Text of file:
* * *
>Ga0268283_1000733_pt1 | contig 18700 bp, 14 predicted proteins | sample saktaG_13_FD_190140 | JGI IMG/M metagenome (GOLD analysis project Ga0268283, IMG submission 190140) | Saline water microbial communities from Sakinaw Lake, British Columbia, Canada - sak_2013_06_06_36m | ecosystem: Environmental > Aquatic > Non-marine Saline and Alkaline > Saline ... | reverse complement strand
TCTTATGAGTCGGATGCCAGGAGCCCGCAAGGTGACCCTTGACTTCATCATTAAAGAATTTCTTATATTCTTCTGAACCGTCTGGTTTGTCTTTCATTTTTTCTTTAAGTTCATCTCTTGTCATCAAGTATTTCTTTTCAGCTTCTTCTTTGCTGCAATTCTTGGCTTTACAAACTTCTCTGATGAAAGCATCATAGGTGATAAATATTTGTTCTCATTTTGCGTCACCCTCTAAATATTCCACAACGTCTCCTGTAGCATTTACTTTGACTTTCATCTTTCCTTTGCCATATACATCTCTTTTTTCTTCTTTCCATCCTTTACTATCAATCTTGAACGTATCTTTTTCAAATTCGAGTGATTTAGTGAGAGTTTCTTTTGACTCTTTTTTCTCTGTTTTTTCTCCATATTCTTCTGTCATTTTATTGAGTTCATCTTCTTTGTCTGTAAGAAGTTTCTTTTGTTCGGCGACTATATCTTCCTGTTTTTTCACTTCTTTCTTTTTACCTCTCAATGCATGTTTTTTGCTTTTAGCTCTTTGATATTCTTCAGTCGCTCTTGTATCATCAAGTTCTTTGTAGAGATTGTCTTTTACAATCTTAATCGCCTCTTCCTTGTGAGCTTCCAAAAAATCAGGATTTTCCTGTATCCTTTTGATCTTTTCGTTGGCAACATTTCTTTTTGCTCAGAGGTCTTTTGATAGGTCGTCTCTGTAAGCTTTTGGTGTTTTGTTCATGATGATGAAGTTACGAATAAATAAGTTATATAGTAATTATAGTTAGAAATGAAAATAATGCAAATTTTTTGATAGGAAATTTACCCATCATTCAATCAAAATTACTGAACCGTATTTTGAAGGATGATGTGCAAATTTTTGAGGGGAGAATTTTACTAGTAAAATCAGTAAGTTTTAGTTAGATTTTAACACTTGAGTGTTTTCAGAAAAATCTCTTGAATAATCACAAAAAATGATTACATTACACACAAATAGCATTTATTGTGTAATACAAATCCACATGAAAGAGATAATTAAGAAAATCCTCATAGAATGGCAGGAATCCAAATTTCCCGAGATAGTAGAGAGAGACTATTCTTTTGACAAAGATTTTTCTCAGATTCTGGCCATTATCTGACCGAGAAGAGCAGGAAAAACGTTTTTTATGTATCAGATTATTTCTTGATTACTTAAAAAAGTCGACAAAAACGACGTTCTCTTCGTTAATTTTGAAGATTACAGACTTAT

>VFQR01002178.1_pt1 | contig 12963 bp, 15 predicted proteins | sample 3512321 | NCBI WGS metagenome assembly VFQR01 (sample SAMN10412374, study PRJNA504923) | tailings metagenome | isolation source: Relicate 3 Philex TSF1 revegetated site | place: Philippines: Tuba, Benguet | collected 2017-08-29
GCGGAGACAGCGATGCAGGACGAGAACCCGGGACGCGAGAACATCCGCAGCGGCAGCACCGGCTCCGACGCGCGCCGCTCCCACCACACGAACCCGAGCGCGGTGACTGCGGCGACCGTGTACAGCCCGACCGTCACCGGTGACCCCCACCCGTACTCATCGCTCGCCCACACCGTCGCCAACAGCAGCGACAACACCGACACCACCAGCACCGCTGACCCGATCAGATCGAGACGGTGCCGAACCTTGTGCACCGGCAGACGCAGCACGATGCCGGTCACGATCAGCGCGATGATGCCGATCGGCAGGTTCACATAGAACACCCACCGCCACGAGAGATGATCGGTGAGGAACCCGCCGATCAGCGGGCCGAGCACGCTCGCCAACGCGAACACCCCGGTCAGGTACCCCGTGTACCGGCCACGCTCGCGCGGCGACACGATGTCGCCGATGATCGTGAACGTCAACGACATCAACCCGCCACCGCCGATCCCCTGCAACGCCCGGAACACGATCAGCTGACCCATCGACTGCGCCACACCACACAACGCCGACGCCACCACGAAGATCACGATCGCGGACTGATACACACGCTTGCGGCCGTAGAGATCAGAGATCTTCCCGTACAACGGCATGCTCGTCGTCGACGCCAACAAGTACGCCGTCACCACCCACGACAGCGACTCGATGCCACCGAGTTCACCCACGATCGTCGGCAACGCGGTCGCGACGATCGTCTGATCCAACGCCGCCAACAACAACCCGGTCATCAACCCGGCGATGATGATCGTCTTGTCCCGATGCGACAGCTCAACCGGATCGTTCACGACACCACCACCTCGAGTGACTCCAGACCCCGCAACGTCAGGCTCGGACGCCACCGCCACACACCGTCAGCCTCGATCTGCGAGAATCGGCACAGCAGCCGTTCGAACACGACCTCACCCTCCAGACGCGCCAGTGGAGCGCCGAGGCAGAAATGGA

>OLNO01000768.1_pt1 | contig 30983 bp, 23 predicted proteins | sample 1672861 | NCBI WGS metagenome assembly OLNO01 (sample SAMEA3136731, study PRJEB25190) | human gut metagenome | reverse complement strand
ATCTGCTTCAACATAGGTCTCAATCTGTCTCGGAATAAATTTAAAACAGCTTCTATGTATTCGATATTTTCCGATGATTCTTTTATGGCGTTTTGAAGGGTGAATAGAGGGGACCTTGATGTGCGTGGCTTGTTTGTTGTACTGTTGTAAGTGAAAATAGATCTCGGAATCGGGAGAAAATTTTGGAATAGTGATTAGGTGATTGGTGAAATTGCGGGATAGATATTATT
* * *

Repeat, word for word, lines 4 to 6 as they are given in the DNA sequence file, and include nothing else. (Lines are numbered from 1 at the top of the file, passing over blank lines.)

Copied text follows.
GCGGAGACAGCGATGCAGGACGAGAACCCGGGACGCGAGAACATCCGCAGCGGCAGCACCGGCTCCGACGCGCGCCGCTCCCACCACACGAACCCGAGCGCGGTGACTGCGGCGACCGTGTACAGCCCGACCGTCACCGGTGACCCCCACCCGTACTCATCGCTCGCCCACACCGTCGCCAACAGCAGCGACAACACCGACACCACCAGCACCGCTGACCCGATCAGATCGAGACGGTGCCGAACCTTGTGCACCGGCAGACGCAGCACGATGCCGGTCACGATCAGCGCGATGATGCCGATCGGCAGGTTCACATAGAACACCCACCGCCACGAGAGATGATCGGTGAGGAACCCGCCGATCAGCGGGCCGAGCACGCTCGCCAACGCGAACACCCCGGTCAGGTACCCCGTGTACCGGCCACGCTCGCGCGGCGACACGATGTCGCCGATGATCGTGAACGTCAACGACATCAACCCGCCACCGCCGATCCCCTGCAACGCCCGGAACACGATCAGCTGACCCATCGACTGCGCCACACCACACAACGCCGACGCCACCACGAAGATCACGATCGCGGACTGATACACACGCTTGCGGCCGTAGAGATCAGAGATCTTCCCGTACAACGGCATGCTCGTCGTCGACGCCAACAAGTACGCCGTCACCACCCACGACAGCGACTCGATGCCACCGAGTTCACCCACGATCGTCGGCAACGCGGTCGCGACGATCGTCTGATCCAACGCCGCCAACAACAACCCGGTCATCAACCCGGCGATGATGATCGTCTTGTCCCGATGCGACAGCTCAACCGGATCGTTCACGACACCACCACCTCGAGTGACTCCAGACCCCGCAACGTCAGGCTCGGACGCCACCGCCACACACCGTCAGCCTCGATCTGCGAGAATCGGCACAGCAGCCGTTCGAACACGACCTCACCCTCCAGACGCGCCAGTGGAGCGCCGAGGCAGAAATGGA

>OLNO01000768.1_pt1 | contig 30983 bp, 23 predicted proteins | sample 1672861 | NCBI WGS metagenome assembly OLNO01 (sample SAMEA3136731, study PRJEB25190) | human gut metagenome | reverse complement strand
ATCTGCTTCAACATAGGTCTCAATCTGTCTCGGAATAAATTTAAAACAGCTTCTATGTATTCGATATTTTCCGATGATTCTTTTATGGCGTTTTGAAGGGTGAATAGAGGGGACCTTGATGTGCGTGGCTTGTTTGTTGTACTGTTGTAAGTGAAAATAGATCTCGGAATCGGGAGAAAATTTTGGAATAGTGATTAGGTGATTGGTGAAATTGCGGGATAGATATTATT